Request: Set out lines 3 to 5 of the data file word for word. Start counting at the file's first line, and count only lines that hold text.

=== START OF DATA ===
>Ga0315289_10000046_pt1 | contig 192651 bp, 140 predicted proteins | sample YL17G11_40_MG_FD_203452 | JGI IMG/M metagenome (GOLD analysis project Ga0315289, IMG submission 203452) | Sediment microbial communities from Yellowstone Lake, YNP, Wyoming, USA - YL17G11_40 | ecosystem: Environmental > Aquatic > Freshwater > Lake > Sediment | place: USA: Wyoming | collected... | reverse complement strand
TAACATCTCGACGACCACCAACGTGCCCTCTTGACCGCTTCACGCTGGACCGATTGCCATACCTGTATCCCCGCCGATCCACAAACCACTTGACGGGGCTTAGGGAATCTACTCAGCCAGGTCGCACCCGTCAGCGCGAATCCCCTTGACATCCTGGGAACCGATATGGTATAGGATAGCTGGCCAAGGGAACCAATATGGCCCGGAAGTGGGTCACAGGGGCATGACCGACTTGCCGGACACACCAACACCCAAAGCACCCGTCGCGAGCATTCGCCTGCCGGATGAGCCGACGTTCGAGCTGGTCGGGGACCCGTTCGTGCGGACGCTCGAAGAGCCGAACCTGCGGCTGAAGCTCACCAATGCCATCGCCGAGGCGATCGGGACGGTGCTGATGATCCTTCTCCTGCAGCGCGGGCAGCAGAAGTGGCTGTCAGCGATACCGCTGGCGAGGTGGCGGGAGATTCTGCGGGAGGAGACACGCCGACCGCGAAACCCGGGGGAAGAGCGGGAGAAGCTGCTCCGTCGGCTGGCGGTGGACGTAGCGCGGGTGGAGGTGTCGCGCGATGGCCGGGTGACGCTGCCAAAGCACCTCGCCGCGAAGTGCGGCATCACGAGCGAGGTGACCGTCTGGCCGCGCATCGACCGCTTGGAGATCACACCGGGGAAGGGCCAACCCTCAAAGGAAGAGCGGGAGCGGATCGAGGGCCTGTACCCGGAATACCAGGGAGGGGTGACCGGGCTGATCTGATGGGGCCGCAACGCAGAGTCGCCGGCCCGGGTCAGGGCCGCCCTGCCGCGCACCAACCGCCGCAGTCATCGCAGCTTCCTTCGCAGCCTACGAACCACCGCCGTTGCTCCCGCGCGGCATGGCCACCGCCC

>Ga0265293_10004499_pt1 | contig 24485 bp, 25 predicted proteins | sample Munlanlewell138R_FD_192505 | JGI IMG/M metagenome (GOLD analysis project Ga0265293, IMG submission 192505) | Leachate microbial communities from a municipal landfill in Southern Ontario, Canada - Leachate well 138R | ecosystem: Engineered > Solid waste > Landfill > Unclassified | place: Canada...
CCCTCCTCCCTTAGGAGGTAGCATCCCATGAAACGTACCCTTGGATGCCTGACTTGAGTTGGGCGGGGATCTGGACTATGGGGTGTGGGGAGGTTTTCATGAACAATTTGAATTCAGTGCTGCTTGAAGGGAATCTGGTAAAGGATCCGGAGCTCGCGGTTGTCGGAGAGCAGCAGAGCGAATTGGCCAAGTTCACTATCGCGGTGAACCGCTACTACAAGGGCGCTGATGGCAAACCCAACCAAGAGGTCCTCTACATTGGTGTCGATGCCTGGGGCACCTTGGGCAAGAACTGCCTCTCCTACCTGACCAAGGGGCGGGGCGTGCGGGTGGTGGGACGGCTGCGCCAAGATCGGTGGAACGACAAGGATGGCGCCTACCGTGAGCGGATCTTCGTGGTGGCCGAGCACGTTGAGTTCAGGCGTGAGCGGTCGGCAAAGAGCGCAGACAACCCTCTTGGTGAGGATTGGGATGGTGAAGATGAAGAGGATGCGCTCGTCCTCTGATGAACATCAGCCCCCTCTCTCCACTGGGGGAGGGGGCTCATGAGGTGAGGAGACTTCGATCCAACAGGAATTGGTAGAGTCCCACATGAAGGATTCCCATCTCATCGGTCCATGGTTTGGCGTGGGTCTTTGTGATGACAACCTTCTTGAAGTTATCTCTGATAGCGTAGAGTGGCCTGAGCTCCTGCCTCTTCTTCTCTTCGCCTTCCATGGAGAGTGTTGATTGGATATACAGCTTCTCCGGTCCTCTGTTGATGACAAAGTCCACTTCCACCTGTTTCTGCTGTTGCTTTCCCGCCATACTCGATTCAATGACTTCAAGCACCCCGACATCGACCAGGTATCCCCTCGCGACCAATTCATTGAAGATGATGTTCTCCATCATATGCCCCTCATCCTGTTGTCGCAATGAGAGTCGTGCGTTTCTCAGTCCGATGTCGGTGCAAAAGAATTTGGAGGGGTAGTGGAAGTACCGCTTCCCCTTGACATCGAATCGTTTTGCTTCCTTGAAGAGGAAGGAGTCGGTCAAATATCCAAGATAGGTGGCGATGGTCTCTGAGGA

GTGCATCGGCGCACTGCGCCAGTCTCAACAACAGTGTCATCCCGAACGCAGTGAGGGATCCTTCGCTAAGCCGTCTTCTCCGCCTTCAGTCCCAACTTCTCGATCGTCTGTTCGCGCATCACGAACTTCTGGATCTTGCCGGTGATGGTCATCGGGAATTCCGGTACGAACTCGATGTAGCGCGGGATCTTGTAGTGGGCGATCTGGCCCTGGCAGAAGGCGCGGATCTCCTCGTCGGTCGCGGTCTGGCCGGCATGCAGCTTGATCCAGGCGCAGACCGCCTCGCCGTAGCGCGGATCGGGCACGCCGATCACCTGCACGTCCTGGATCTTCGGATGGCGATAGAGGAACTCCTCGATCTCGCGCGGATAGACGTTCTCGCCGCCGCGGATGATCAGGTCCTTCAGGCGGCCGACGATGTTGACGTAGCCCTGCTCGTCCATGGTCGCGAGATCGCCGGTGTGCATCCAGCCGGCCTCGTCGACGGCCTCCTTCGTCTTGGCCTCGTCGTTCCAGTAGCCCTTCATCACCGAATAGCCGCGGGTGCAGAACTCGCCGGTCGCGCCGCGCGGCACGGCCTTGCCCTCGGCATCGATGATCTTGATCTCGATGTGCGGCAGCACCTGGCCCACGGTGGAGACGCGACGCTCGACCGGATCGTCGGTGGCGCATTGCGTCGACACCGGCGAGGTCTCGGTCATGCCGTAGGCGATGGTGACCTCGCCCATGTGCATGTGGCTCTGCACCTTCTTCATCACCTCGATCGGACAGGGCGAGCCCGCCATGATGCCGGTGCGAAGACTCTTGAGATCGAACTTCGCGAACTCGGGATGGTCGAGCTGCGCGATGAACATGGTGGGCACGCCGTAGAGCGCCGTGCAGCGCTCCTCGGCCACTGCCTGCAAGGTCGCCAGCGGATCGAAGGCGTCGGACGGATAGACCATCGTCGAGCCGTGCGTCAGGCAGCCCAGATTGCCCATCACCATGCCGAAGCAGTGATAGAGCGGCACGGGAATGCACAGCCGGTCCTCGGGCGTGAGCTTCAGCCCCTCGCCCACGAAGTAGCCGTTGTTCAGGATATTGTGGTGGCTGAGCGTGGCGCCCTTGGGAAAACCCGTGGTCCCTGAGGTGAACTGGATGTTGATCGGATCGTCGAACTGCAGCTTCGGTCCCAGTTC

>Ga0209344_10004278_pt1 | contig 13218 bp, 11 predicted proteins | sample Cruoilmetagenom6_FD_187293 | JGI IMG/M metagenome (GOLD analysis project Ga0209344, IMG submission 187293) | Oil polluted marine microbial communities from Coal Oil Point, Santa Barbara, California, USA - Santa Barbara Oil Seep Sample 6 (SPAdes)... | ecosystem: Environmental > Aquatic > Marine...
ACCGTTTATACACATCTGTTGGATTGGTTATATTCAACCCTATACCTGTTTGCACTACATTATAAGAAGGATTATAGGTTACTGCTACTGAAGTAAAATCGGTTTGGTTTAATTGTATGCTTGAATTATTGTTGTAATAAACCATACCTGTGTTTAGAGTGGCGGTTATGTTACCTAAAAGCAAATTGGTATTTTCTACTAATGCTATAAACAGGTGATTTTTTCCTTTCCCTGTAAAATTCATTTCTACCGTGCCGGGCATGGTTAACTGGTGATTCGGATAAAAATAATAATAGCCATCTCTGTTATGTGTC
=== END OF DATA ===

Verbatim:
>Ga0265293_10004499_pt1 | contig 24485 bp, 25 predicted proteins | sample Munlanlewell138R_FD_192505 | JGI IMG/M metagenome (GOLD analysis project Ga0265293, IMG submission 192505) | Leachate microbial communities from a municipal landfill in Southern Ontario, Canada - Leachate well 138R | ecosystem: Engineered > Solid waste > Landfill > Unclassified | place: Canada...
CCCTCCTCCCTTAGGAGGTAGCATCCCATGAAACGTACCCTTGGATGCCTGACTTGAGTTGGGCGGGGATCTGGACTATGGGGTGTGGGGAGGTTTTCATGAACAATTTGAATTCAGTGCTGCTTGAAGGGAATCTGGTAAAGGATCCGGAGCTCGCGGTTGTCGGAGAGCAGCAGAGCGAATTGGCCAAGTTCACTATCGCGGTGAACCGCTACTACAAGGGCGCTGATGGCAAACCCAACCAAGAGGTCCTCTACATTGGTGTCGATGCCTGGGGCACCTTGGGCAAGAACTGCCTCTCCTACCTGACCAAGGGGCGGGGCGTGCGGGTGGTGGGACGGCTGCGCCAAGATCGGTGGAACGACAAGGATGGCGCCTACCGTGAGCGGATCTTCGTGGTGGCCGAGCACGTTGAGTTCAGGCGTGAGCGGTCGGCAAAGAGCGCAGACAACCCTCTTGGTGAGGATTGGGATGGTGAAGATGAAGAGGATGCGCTCGTCCTCTGATGAACATCAGCCCCCTCTCTCCACTGGGGGAGGGGGCTCATGAGGTGAGGAGACTTCGATCCAACAGGAATTGGTAGAGTCCCACATGAAGGATTCCCATCTCATCGGTCCATGGTTTGGCGTGGGTCTTTGTGATGACAACCTTCTTGAAGTTATCTCTGATAGCGTAGAGTGGCCTGAGCTCCTGCCTCTTCTTCTCTTCGCCTTCCATGGAGAGTGTTGATTGGATATACAGCTTCTCCGGTCCTCTGTTGATGACAAAGTCCACTTCCACCTGTTTCTGCTGTTGCTTTCCCGCCATACTCGATTCAATGACTTCAAGCACCCCGACATCGACCAGGTATCCCCTCGCGACCAATTCATTGAAGATGATGTTCTCCATCATATGCCCCTCATCCTGTTGTCGCAATGAGAGTCGTGCGTTTCTCAGTCCGATGTCGGTGCAAAAGAATTTGGAGGGGTAGTGGAAGTACCGCTTCCCCTTGACATCGAATCGTTTTGCTTCCTTGAAGAGGAAGGAGTCGGTCAAATATCCAAGATAGGTGGCGATGGTCTCTGAGGA

GTGCATCGGCGCACTGCGCCAGTCTCAACAACAGTGTCATCCCGAACGCAGTGAGGGATCCTTCGCTAAGCCGTCTTCTCCGCCTTCAGTCCCAACTTCTCGATCGTCTGTTCGCGCATCACGAACTTCTGGATCTTGCCGGTGATGGTCATCGGGAATTCCGGTACGAACTCGATGTAGCGCGGGATCTTGTAGTGGGCGATCTGGCCCTGGCAGAAGGCGCGGATCTCCTCGTCGGTCGCGGTCTGGCCGGCATGCAGCTTGATCCAGGCGCAGACCGCCTCGCCGTAGCGCGGATCGGGCACGCCGATCACCTGCACGTCCTGGATCTTCGGATGGCGATAGAGGAACTCCTCGATCTCGCGCGGATAGACGTTCTCGCCGCCGCGGATGATCAGGTCCTTCAGGCGGCCGACGATGTTGACGTAGCCCTGCTCGTCCATGGTCGCGAGATCGCCGGTGTGCATCCAGCCGGCCTCGTCGACGGCCTCCTTCGTCTTGGCCTCGTCGTTCCAGTAGCCCTTCATCACCGAATAGCCGCGGGTGCAGAACTCGCCGGTCGCGCCGCGCGGCACGGCCTTGCCCTCGGCATCGATGATCTTGATCTCGATGTGCGGCAGCACCTGGCCCACGGTGGAGACGCGACGCTCGACCGGATCGTCGGTGGCGCATTGCGTCGACACCGGCGAGGTCTCGGTCATGCCGTAGGCGATGGTGACCTCGCCCATGTGCATGTGGCTCTGCACCTTCTTCATCACCTCGATCGGACAGGGCGAGCCCGCCATGATGCCGGTGCGAAGACTCTTGAGATCGAACTTCGCGAACTCGGGATGGTCGAGCTGCGCGATGAACATGGTGGGCACGCCGTAGAGCGCCGTGCAGCGCTCCTCGGCCACTGCCTGCAAGGTCGCCAGCGGATCGAAGGCGTCGGACGGATAGACCATCGTCGAGCCGTGCGTCAGGCAGCCCAGATTGCCCATCACCATGCCGAAGCAGTGATAGAGCGGCACGGGAATGCACAGCCGGTCCTCGGGCGTGAGCTTCAGCCCCTCGCCCACGAAGTAGCCGTTGTTCAGGATATTGTGGTGGCTGAGCGTGGCGCCCTTGGGAAAACCCGTGGTCCCTGAGGTGAACTGGATGTTGATCGGATCGTCGAACTGCAGCTTCGGTCCCAGTTC